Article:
“Oh, Sir I have been running away from the Lord Jesus for the last three years past, and this is the fruit of all my sin. I am certain that if I had closed in with Christ and submitted to baptism when Mr. Corrie came over here, nothing of this would have happened to me. Do, Sir, admit me, a poor dog, to participate in the crumbs that fall from Christ's Table. I know my utter unworthiness of becoming a member of Christ's Church. My sins are so aggravated, that I can hardly think His mercy will extend to me. O wretched sinner that I am, who did not accept Him when He was so freely offered Let me remain a dog at his feet, feeding upon the crumbs, and I shall be happy! Though lost to time, may I but be happy to eternity O Lord, make me thy willing slave : O Messeeh, grant me, a poor dog, the crumbs of thy table Wile as I am, thou canst make me whole !” Thus did he go on to our admiration. I was obliged to set the Gospel before him, in order to support his fainting hope. He then begged that I would not leave his companion-in-life behind, but baptize her also at the same time—that it was for this purpose he

had not separated himself from her

before. She has been in the habit of learning the Hindoostanee Catechism for some months past, and attends the Service regularly. She also expressed her wish to join the flock of Christ.

(See Page 126.)


(Addressed to the Rev. Daniel Corrie.)

To the well-wisher of my soul and body, may God, who is Father Son and Holy Ghost, grant to you and yours all things profitable, and keep from you all hurtful things

I, your humblest Scholar, on the

3d of November took my departure. For three or four days, my boat and Mr. Morris's went on together; afterward my boat, from striking on the ground, sprung a leak, and began to take in much water. We were under the necessity of leaving Mr. Morris, in order that my boatmen might go on speedily to Dinapore to repair the boat. One man was obliged to attend and bale the boat day and night. By the goodness of our Lord Jesus Christ, whom the winds and waves obey, we arrived in safety at Dinapore on the 7th of December. The Friday you left us at Chinsurah, was passed in sorrow, on account of my separation from you. In the evening after worship, with my little family, I slept but little ; but passed the time in speaking with Gabriel and Suadut of my feelings, and calling their attention to the certainty of one day in like manner taking leave of the world, when all friends will be left behind, and we must go alone, none with us beside God; therefore we should, according to the Gospel, betimes call off our hearts from earthly things and keep in mind the True Journey. For at the end of that Journey is such a place, that no further removal will follow. I daily think, several times, on those pieces of my heart, those little creatures, dear as life, Anna and Laura, and my heart inordinately wishes for wings, that I might fly every morning to visit them, and hear their lovely prattle ; and, in every prayer of mine, I remember them, that God the Father, Son, and Holy Ghost, may give them in youth spiritual knowledge; and, under your fostering care, grant that they may be among the remnant of true Christians. Amen. Of his daily occupations, during the remainder of November, Abdool gives the following account:— After Morning Worship, I give Gabriel instruction in Persian, for two hours. Suadut Messeeh has also a lesson in Oordoo : by the help of God, he has, during a month and a few days, got by heart three long Prayers and the Catechism, and has read several Chapters in the Gospel. At the time the boatmen stay to get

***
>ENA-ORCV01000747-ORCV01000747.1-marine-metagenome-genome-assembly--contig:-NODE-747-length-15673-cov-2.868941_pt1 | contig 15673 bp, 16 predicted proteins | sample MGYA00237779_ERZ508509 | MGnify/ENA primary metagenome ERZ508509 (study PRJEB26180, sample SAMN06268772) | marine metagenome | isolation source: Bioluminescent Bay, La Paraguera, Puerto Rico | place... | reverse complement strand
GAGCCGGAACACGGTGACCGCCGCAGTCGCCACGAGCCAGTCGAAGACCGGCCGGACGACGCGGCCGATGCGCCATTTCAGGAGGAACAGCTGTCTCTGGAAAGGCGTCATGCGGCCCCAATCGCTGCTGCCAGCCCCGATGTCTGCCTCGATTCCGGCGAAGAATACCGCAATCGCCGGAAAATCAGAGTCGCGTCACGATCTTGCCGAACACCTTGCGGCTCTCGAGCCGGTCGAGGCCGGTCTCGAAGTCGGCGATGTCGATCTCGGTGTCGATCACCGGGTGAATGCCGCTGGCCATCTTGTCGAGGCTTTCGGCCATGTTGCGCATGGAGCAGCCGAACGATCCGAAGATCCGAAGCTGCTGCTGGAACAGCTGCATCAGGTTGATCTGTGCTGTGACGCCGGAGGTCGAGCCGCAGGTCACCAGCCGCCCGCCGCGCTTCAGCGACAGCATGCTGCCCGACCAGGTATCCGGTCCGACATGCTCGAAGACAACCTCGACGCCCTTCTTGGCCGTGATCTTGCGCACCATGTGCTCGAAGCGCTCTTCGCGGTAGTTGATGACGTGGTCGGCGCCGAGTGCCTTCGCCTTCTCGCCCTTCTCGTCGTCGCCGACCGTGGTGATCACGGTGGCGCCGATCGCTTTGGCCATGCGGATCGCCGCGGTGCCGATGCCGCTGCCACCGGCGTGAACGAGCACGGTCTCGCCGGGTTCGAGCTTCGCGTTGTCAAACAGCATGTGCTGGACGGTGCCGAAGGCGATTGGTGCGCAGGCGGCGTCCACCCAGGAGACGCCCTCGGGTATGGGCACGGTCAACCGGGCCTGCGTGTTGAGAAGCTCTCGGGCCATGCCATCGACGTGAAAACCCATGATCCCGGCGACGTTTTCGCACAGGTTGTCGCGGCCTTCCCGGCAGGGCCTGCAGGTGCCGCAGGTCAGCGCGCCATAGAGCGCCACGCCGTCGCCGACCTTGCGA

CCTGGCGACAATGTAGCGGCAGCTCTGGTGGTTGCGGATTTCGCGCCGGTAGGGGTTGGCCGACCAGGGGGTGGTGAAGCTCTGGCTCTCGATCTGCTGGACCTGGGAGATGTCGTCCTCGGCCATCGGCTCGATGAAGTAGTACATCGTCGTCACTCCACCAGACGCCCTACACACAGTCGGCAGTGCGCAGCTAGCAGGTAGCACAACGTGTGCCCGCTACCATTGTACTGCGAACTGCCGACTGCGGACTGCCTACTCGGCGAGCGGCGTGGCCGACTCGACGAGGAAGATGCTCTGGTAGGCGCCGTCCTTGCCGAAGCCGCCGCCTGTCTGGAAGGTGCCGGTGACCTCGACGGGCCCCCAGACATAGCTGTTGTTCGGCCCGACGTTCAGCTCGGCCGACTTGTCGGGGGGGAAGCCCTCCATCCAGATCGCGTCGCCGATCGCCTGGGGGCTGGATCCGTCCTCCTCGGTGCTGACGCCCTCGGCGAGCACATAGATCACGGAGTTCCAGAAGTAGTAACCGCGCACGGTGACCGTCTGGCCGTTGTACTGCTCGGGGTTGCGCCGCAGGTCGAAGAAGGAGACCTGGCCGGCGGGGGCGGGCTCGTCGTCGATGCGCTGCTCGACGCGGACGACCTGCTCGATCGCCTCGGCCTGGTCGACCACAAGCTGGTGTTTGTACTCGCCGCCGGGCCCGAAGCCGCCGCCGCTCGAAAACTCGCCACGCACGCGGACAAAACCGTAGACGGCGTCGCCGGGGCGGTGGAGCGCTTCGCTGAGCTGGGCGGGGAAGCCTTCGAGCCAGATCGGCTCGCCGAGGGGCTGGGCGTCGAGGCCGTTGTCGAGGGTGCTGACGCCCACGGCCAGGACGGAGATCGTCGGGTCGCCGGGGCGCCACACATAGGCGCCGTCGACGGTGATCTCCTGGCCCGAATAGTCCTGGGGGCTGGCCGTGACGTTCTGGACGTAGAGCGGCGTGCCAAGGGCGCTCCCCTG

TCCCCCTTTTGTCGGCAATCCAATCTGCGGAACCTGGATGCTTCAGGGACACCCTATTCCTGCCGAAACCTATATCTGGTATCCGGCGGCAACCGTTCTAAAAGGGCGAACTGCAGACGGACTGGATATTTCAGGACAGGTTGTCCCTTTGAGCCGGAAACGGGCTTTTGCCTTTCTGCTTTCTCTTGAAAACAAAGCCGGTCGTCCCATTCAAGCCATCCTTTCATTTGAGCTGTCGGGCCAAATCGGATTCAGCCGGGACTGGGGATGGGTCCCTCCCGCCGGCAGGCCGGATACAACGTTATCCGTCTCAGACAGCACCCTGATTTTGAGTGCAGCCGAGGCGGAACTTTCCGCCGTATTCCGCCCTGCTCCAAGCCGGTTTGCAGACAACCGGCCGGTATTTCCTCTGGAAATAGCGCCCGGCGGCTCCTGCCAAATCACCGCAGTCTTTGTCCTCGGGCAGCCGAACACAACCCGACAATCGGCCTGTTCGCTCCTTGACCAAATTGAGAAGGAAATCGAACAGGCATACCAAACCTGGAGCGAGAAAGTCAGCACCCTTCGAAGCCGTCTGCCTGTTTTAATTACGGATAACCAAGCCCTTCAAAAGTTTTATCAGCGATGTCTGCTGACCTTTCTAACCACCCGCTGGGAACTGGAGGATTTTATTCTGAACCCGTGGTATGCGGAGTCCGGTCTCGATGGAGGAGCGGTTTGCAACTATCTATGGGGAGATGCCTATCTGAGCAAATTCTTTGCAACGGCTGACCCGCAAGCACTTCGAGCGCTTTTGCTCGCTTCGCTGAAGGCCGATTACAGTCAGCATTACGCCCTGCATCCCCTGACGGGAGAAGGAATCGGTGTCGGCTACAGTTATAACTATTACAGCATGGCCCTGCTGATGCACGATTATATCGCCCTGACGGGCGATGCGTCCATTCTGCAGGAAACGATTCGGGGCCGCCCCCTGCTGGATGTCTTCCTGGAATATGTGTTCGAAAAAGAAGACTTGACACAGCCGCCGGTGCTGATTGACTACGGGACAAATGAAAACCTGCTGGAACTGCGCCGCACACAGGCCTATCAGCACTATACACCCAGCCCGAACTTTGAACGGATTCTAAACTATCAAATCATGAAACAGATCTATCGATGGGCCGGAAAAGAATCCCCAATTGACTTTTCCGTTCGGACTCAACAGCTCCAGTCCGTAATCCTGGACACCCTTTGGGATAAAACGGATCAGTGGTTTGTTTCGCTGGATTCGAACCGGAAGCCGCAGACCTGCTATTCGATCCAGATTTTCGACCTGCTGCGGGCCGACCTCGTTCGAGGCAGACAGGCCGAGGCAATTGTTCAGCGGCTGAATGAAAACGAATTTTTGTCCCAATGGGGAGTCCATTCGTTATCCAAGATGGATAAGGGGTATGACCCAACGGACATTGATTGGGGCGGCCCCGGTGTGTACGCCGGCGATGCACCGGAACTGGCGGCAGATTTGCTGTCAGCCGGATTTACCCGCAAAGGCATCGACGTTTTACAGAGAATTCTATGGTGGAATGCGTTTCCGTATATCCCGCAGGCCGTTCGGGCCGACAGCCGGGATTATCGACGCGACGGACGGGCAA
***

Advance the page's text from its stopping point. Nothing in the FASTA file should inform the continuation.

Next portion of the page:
some food, I go into the village, if any is near, to make known the Gospel ; and, if there is no village near, I remain in the boat: the Boys write their copies, and I mend my net”. In the evening, the Boys are disengaged from their lessons; and, after our evening meal and worship, we commit ourselves to God's protection and go to rest.

Abdool mentions the two following circumstances:—

We fell in with a Mogul Traveller, who took, with great thankfulness, a Persian New Testament and a copy of the Psalms. He said, “From conversing with you, great doubts have arisen in my heart respecting Islam.” Time will disclose the event.

We went to a village, but the people ran away and although I said much to get them to remain, they would not come near us, but stood looking on at a distance.

In December, Abdool thus pursues his Journal:—

Dec. 1, 1820–The Custom-House Officers delayed my boat till evening, in examining my baggage. The Headman was much offended, when he heard my history; and said, “Let the Infidels' boat go. It is the English Government. I have no powe r, or I would sink such a fellow's boat.” I much wished to talk with him; but, as soon as he saw me come out of the boat, he went off to the town, with expressions of pity for me. All the people laughed at his folly.

Dec. 2.-Having left my boat opposite to the Bazar, I was walking toward the Roman-Catholic Church, when I passed a Chemist's shop, where ten or twelve Moguls were sitting and smoking. On seeing me they called to me and said, “Sir, whence are you ?” I answered, “I am a Native of Delhi.” They said, “Speak truth! Your appearance and speech are

* That is—endeavour to improve in Christian Knowledge. (Note by Mr. Corrie.)


« IndietroContinua »